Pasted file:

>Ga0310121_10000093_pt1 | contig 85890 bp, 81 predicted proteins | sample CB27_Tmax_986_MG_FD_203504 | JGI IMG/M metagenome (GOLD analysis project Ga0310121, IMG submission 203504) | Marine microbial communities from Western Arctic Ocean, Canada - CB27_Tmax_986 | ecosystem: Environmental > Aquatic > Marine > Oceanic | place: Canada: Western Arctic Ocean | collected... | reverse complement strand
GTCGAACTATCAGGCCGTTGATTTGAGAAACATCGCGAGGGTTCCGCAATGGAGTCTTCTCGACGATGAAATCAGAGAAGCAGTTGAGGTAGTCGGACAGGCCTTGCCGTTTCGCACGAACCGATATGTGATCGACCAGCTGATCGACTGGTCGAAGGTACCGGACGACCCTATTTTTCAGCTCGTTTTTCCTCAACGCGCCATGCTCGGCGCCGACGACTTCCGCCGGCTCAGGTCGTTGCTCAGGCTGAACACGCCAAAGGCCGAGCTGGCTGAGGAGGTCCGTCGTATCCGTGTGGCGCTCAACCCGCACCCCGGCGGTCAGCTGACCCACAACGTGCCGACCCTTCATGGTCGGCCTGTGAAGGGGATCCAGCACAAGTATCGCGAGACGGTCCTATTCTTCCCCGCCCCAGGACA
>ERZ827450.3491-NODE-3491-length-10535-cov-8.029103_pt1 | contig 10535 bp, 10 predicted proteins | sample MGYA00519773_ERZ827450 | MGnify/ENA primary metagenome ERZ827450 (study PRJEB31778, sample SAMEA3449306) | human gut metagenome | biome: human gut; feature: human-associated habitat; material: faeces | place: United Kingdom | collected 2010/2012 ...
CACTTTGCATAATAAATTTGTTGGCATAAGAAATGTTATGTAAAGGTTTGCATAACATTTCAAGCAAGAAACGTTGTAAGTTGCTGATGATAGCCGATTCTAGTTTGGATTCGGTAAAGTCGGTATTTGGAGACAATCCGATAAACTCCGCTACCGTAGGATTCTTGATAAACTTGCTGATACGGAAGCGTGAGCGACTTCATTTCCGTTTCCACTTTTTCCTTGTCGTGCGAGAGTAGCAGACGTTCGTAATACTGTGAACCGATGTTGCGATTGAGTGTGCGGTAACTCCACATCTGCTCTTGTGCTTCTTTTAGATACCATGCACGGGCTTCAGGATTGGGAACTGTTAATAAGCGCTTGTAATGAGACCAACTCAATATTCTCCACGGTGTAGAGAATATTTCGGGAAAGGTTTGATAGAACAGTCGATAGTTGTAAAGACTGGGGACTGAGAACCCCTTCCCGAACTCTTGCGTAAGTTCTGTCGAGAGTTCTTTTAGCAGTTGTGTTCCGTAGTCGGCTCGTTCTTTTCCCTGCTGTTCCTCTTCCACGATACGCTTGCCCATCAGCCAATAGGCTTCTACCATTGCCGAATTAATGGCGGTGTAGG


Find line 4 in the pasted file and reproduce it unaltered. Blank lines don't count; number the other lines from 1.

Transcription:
CACTTTGCATAATAAATTTGTTGGCATAAGAAATGTTATGTAAAGGTTTGCATAACATTTCAAGCAAGAAACGTTGTAAGTTGCTGATGATAGCCGATTCTAGTTTGGATTCGGTAAAGTCGGTATTTGGAGACAATCCGATAAACTCCGCTACCGTAGGATTCTTGATAAACTTGCTGATACGGAAGCGTGAGCGACTTCATTTCCGTTTCCACTTTTTCCTTGTCGTGCGAGAGTAGCAGACGTTCGTAATACTGTGAACCGATGTTGCGATTGAGTGTGCGGTAACTCCACATCTGCTCTTGTGCTTCTTTTAGATACCATGCACGGGCTTCAGGATTGGGAACTGTTAATAAGCGCTTGTAATGAGACCAACTCAATATTCTCCACGGTGTAGAGAATATTTCGGGAAAGGTTTGATAGAACAGTCGATAGTTGTAAAGACTGGGGACTGAGAACCCCTTCCCGAACTCTTGCGTAAGTTCTGTCGAGAGTTCTTTTAGCAGTTGTGTTCCGTAGTCGGCTCGTTCTTTTCCCTGCTGTTCCTCTTCCACGATACGCTTGCCCATCAGCCAATAGGCTTCTACCATTGCCGAATTAATGGCGGTGTAGG